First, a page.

Matteo Fornasier, a senior research fellow at the Max Planck Institute for Comparative and International Private Law in Hamburg, has written an interesting article on the optional instrument of European contract law and choice of law. The article is forthcoming in Rabels Zeitschrift für ausländisches und internationales Privatrecht and can be downloaded here. The English abstract reads as follows:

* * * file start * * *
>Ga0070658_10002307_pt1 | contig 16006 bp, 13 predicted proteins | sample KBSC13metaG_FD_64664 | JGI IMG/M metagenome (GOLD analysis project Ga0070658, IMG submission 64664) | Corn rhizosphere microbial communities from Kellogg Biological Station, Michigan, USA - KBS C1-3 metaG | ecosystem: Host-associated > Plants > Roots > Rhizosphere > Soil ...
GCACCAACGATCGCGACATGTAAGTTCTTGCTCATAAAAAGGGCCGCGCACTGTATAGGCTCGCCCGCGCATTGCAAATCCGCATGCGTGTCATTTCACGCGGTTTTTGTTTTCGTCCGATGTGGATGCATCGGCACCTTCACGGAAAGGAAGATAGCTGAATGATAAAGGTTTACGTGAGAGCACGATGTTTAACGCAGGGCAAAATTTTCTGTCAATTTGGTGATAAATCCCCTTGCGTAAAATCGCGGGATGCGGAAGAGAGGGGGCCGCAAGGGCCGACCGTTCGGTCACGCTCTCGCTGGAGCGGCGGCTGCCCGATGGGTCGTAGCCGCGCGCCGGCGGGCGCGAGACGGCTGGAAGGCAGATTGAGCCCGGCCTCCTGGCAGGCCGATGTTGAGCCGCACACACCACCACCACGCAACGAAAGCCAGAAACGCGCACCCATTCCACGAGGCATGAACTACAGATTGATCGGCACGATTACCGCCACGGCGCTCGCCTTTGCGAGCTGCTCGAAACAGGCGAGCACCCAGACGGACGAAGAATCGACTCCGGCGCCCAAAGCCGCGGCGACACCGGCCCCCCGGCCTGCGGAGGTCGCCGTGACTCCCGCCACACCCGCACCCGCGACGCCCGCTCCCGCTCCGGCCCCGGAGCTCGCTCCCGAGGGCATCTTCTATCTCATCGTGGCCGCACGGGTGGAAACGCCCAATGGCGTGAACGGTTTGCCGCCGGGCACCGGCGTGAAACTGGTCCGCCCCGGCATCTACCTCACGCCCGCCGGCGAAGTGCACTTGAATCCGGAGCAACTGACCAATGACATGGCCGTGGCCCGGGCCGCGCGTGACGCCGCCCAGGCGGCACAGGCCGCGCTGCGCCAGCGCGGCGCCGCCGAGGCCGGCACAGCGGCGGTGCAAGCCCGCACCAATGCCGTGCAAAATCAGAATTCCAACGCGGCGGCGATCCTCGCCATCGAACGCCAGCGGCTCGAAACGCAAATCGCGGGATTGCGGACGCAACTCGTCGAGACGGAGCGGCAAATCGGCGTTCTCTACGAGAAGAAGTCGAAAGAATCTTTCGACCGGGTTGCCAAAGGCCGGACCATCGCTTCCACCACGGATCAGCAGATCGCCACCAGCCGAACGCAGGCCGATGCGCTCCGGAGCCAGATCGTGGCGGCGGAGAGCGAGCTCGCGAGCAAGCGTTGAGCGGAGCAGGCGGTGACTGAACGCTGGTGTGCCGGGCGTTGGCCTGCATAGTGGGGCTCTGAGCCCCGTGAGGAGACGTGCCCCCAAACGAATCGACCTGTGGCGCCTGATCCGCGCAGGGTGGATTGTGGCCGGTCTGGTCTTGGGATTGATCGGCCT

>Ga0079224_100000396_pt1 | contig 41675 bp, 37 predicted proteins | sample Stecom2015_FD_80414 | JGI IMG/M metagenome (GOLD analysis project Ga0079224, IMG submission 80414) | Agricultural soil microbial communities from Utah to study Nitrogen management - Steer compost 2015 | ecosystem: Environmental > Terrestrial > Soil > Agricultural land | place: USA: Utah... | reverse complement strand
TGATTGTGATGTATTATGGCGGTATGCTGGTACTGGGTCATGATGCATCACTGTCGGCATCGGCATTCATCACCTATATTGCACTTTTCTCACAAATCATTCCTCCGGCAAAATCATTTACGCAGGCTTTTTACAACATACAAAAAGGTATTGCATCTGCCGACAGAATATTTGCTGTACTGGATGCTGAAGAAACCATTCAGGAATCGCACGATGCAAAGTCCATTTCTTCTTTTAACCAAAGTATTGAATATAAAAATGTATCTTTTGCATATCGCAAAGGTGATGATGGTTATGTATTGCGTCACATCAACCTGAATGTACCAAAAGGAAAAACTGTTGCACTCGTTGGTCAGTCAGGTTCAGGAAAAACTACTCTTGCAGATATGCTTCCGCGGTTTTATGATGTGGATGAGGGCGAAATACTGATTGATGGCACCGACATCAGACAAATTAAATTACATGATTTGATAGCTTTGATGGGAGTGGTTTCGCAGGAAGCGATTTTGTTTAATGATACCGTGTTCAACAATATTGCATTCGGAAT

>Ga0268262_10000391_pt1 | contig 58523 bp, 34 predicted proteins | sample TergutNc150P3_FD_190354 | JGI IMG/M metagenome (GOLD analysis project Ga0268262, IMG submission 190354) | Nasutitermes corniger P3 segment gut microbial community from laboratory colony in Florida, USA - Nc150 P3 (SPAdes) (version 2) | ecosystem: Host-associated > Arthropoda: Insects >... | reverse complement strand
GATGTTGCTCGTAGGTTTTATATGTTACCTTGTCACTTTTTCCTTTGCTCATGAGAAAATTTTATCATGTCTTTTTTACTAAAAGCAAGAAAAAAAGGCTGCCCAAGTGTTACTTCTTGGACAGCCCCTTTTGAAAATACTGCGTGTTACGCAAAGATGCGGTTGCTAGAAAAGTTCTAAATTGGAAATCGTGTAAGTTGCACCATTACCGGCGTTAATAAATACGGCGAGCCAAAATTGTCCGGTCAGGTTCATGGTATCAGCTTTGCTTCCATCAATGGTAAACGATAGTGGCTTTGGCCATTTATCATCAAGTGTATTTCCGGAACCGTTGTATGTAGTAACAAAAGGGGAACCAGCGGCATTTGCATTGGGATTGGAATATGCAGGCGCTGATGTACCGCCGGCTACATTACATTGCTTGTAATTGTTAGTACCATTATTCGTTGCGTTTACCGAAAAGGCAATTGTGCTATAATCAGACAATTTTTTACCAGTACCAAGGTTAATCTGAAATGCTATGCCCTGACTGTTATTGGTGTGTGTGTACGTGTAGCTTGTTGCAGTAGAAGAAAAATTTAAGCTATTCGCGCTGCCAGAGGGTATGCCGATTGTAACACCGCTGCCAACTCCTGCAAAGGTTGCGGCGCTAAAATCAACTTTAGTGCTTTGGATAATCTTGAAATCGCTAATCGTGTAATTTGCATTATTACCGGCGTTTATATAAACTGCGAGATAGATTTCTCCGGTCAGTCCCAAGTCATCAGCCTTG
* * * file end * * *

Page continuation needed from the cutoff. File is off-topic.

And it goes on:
Ten years after placing the idea of a European contract law on the political agenda, the European Commission has announced its intention to take legislative action soon. A proposal for a regulation on an optional instrument of European contract law is expected in the fall of 2011. The regulation would create a set of European contract rules which would exist alongside the various national regimes and could be chosen as the applicable law by the parties to the contract. Such an instrument raises a number of questions with regard to private international law in general and the Rome I Regulation in particular. Should the choice of the European contract law be subject to the general rules on party choice under Rome I or does the new instrument call for special rules? Also, should the European contract law be eligible only where the relevant choice of law rules refer the contract to the law of a Member State or should the parties also be allowed to opt for the European rules where private international law designates the law of a third state as the law applicable to the contract? And finally, how does the optional instrument relate to the CISG and other uniform law conventions? The following paper discusses possible models of how to fit the optional instrument into the system of private international law. In particular, it examines which solution is the best suited to achieve the primary goal of the optional instrument, i.e. to improve the functioning of the internal market.